I thoroughly enjoyed the 2007 NLA/NEMA Fall Conference out in Kearney. I’ll admit that when the program first came out, I wasn’t tremendously enthused. However, every session I attended turned out to be very interesting, informative, and worthwhile. It ended up being a wonderful experience.
The first of the three TSRT sessions was “Nebraska Public Documents Digitization” by Jim Shaw, Katherine Walter, Beth Goble, and Cindy Drake, in which they unveiled the new Nebraska Public Documents online archive, available at http://cdrh.unl.edu/nebpubdocs/. It’s still very much a work-in-progress, plagued by dirty OCR and all its attendant spelling errors and false hits, but it is a very promising start. With beautifully clear scans of Nebraska state agency reports from 1891 through 1956 (with a few noted gaps in coverage), this promises to become a key service for historical research in this state. Give it a try. The results are relevancy ranked. Use an asterisk for wildcard truncation and quotation marks for phrase searching. Boolean operators are an option as well. It’s full of excellent material.
One thing lacking from the Nebraska Public Documents archive, which I hope may be added in the future, is some kind of browse function, perhaps the ability to browse a list of agencies that produced reports, for searchers who are not exactly sure of what they’re looking for. However, there is already the ability to browse by date. Under search, you can enter a year instead of a keyword to see a list of all documents produced in that year. Very handy for someone trying to get a general, overall feel for a particular time period. It’s a great archive that many people have worked long and hard to get going. I hope they are able to continue building the interface and adding more documents. Keep an eye on it.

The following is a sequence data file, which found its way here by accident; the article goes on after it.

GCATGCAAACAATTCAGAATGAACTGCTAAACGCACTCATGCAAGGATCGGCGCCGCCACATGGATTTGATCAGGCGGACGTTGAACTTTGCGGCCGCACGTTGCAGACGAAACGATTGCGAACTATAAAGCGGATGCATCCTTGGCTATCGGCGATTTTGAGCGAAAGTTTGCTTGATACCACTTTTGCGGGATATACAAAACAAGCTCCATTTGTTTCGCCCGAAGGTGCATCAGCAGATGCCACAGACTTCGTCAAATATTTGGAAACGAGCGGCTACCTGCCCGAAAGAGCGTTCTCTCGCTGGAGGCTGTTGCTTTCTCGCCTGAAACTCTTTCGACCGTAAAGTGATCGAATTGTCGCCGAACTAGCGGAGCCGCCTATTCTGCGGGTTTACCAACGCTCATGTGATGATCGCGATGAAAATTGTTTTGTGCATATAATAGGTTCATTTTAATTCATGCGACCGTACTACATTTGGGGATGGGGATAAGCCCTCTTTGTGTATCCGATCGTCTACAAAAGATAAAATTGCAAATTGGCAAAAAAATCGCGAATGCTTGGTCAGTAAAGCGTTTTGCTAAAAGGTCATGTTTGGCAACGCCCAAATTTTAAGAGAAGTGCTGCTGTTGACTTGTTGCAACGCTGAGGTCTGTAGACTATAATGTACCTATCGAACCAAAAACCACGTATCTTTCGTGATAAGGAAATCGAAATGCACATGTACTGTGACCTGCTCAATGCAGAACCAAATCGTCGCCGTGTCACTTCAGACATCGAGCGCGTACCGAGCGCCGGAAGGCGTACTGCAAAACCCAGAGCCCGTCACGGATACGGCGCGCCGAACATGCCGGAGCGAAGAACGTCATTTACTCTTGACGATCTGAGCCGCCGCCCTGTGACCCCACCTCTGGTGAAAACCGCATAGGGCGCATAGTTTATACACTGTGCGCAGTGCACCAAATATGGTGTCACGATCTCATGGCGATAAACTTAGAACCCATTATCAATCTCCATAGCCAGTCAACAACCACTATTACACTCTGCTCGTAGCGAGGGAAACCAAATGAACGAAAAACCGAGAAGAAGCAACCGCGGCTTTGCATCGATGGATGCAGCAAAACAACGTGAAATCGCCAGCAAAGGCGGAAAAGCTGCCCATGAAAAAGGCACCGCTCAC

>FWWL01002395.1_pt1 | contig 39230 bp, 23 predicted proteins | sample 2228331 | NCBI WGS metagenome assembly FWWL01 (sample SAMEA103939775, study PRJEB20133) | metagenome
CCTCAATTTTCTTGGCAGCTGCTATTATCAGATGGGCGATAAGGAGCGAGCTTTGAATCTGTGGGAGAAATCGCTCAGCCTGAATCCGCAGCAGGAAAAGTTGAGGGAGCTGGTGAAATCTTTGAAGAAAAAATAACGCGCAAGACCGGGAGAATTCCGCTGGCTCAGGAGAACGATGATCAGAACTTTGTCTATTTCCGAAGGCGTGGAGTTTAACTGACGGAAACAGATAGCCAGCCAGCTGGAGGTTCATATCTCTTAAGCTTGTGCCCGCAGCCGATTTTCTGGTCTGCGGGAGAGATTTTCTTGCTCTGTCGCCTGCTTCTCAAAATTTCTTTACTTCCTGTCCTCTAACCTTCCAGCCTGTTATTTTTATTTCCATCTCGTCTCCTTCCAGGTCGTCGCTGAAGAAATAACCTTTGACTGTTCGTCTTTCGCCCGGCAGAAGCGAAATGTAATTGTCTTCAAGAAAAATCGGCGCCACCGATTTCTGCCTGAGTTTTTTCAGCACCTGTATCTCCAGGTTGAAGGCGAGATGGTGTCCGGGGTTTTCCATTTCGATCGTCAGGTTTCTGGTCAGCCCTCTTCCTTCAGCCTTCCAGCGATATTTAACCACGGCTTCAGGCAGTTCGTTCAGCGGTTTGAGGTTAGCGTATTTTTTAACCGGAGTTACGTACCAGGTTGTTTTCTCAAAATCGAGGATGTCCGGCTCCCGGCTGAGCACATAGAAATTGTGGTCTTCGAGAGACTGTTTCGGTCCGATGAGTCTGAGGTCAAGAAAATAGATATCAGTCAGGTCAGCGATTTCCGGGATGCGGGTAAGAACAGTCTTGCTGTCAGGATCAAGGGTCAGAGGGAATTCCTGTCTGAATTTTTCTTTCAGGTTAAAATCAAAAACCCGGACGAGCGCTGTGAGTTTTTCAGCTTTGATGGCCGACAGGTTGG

The second TSRT session was “Are You Ready for Shelf-Ready?” by Jan Boyer and Bob Nash. Having been deeply immersed in the implementation of shelf-ready processing at UNO’s Criss Library, for me this was just a stroll down memory lane. (Which probably means I’m too close to the topic to review the session objectively.) They mentioned a lot of the perils and pitfalls as well as the benefits. It’s hard to say how many of the problems we had were specific to YBP, PromptCat, or our ILS (III), since we had no experience with other vendors. Shelf-ready processing with other vendors or other systems may be easier or more difficult, but Jan and Bob addressed this limitation in their experience very well with occasional reminders of, “Your vendor may do it differently. It’s always best to ask.” The main strength of their program was bringing up issues that we never knew would be issues from the start of the process, all those “oh, we didn’t think of” items that bubbled to the surface during implementation. Hopefully those who attended this presentation will be able to ask those questions from the start and have a much smoother implementation.